Through the newly established Institute for Writing and Rhetoric, we have expanded our writing curriculum, added faculty positions and classes in speech and rhetoric, and increased overall support for writing. We have also reorganized and strengthened pre-major faculty advising, which contributed to increased student satisfaction with academic advising in the recent senior survey. The faculty is now examining sophomore summer to see how we might further enrich the intellectual experience of that term.

Graph showing increase in student satisfaction with critical educational areas

The Academic Enterprise
Bruce Sacerdote ’90

Photo of Bruce Sacerdote

“For me the best learning occurs with hands-on experience. I have approximately a dozen students working with me on three to four major research projects. For example, we’re gathering and analyzing data on outcomes for public school students in Louisiana after Hurricane Katrina. We also have a federally funded project to attempt to increase the rate of college attendance among high school seniors in Vermont. We’re trying to change outcomes for these high school seniors, and we’re trying to figure out why talented students fail to apply to and attend college. Dartmouth students make my teaching experience exceptional.”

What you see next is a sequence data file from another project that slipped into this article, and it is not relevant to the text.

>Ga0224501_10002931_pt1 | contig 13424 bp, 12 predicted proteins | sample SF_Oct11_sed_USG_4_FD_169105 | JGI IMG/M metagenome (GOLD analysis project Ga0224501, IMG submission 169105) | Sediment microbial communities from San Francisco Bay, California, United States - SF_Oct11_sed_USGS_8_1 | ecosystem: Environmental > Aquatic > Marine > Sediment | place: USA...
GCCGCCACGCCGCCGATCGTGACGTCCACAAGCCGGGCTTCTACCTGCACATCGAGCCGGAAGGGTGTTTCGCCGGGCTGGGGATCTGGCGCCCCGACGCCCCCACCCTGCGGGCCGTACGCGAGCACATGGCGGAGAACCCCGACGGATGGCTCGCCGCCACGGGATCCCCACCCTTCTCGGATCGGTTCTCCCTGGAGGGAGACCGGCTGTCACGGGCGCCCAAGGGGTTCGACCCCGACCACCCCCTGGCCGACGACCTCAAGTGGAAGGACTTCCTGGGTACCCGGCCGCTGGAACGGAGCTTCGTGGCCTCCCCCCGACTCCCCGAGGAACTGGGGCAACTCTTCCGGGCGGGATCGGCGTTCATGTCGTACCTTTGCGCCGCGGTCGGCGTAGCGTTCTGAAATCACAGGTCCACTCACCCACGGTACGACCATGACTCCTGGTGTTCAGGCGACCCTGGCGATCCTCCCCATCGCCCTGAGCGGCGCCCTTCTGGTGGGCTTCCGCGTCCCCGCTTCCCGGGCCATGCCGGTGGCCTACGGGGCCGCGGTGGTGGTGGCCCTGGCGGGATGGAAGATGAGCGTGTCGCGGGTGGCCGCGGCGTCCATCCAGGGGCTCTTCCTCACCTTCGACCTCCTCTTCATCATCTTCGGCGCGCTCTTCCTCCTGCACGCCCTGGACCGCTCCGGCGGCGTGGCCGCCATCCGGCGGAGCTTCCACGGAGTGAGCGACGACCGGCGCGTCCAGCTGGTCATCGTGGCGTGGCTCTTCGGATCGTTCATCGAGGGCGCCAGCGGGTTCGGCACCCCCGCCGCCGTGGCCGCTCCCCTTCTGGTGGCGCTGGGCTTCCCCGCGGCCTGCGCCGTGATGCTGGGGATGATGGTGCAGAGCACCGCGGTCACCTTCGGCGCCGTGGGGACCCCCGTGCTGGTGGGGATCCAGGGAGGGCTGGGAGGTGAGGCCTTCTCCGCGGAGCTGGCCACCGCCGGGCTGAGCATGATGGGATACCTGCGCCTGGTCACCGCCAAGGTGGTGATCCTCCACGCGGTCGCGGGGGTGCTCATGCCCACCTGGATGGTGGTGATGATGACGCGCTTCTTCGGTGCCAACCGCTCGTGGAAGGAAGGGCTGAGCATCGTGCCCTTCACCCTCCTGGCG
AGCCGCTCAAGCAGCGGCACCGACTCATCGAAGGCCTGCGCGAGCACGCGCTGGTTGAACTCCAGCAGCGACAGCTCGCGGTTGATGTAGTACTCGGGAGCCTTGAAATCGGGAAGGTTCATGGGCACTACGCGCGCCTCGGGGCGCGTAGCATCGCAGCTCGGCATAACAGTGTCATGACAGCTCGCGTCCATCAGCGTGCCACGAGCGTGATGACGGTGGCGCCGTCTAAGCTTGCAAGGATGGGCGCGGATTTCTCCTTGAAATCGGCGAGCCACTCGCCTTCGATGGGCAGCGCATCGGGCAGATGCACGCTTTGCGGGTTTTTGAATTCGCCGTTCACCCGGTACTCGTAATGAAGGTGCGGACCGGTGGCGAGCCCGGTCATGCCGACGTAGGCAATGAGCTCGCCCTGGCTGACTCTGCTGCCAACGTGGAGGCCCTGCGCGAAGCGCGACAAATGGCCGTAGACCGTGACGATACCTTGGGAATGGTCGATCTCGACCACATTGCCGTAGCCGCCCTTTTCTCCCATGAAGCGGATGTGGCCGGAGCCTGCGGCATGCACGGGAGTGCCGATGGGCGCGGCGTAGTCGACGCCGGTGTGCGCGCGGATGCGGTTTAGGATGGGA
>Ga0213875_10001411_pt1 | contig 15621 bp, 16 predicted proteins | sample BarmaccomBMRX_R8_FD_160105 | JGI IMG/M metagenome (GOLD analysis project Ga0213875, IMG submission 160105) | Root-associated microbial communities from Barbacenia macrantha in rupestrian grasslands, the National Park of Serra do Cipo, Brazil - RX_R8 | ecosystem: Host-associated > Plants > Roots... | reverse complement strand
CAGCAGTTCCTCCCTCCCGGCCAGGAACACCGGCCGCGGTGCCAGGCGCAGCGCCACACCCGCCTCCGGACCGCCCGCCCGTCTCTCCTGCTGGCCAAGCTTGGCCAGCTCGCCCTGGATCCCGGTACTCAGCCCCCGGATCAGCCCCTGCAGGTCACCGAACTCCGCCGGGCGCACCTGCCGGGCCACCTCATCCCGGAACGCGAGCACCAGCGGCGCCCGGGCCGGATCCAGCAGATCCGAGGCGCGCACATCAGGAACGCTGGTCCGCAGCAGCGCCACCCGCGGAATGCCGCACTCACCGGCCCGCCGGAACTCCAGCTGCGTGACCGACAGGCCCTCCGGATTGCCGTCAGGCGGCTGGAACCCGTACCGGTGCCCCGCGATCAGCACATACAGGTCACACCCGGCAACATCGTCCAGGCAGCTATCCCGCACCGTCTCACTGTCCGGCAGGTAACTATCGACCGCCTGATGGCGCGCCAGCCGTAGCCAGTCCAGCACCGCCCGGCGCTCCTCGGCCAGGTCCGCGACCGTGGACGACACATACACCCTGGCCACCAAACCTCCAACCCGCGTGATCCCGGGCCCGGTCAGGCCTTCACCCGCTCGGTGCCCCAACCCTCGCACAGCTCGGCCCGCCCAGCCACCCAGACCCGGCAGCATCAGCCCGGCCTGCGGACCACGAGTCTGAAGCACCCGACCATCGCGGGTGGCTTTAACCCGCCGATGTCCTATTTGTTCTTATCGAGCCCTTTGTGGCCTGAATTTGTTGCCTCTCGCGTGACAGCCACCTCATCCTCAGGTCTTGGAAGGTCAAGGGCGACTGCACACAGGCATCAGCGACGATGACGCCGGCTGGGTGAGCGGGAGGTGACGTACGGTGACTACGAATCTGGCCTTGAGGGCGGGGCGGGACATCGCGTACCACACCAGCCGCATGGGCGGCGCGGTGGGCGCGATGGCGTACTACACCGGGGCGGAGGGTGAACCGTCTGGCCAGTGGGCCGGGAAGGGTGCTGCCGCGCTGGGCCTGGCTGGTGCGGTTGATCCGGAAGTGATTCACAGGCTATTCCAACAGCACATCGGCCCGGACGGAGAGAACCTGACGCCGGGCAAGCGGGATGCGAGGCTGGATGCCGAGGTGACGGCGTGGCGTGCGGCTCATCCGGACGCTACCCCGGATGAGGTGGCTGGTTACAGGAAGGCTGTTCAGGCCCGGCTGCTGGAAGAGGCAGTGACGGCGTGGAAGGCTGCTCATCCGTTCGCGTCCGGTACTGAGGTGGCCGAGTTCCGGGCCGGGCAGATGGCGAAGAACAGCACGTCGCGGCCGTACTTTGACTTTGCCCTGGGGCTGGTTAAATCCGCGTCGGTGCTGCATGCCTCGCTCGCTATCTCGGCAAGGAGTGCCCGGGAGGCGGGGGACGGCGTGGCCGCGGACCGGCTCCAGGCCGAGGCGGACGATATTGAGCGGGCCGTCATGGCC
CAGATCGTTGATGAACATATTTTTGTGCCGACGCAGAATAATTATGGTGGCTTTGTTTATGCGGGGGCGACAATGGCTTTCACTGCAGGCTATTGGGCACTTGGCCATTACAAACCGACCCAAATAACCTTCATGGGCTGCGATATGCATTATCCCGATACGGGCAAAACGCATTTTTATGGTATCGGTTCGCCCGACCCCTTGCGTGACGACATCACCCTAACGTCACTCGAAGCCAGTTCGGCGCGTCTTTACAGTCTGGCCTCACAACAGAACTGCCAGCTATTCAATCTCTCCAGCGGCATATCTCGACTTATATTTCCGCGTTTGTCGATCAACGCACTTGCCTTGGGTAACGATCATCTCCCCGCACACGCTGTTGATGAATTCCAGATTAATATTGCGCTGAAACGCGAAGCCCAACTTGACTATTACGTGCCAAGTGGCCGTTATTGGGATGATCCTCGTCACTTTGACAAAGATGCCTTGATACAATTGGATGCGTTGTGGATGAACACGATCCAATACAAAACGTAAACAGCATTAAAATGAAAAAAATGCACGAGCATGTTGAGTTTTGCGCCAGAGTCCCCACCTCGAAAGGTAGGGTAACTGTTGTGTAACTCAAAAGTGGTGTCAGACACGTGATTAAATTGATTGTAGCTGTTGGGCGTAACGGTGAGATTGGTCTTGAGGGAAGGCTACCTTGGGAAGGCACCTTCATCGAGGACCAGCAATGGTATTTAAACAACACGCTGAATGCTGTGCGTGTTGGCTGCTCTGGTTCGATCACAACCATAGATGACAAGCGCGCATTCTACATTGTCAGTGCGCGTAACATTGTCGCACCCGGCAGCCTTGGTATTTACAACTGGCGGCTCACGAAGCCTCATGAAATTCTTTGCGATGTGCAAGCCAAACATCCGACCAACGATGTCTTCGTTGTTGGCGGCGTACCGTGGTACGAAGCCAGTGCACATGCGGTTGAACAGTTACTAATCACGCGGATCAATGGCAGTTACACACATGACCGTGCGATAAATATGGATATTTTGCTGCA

Bruce Sacerdote ’90, a native of Walpole, Massachusetts, earned his undergraduate degree from Dartmouth in economics and his Ph.D. at Harvard’s Graduate School of Arts and Sciences, specializing in econometrics, causal inference, and applied economics. He returned to Dartmouth as an assistant professor in 1998, became tenured in 2003, and was promoted to full professor in 2005. His current research focuses on the economic impact of child and youth outcomes; how education influences income, health, and well being; and the economics behind criminal activity and the creation of laws.

The Academic Enterprise
Professional Schools & Graduate Programs

Photo of MacLean Engineering Sciences Center

MacLean Engineering Sciences Center

Dartmouth is one institution, enhanced by the strength of its professional and graduate programs. Collaboration among the four faculties and between undergraduate and graduate students helps to define Dartmouth’s intellectual niche. Over the course of the past decade, there has been thoughtful examination of curriculum and positioning at Tuck, Thayer, DMS and the graduate programs in the Arts and Sciences.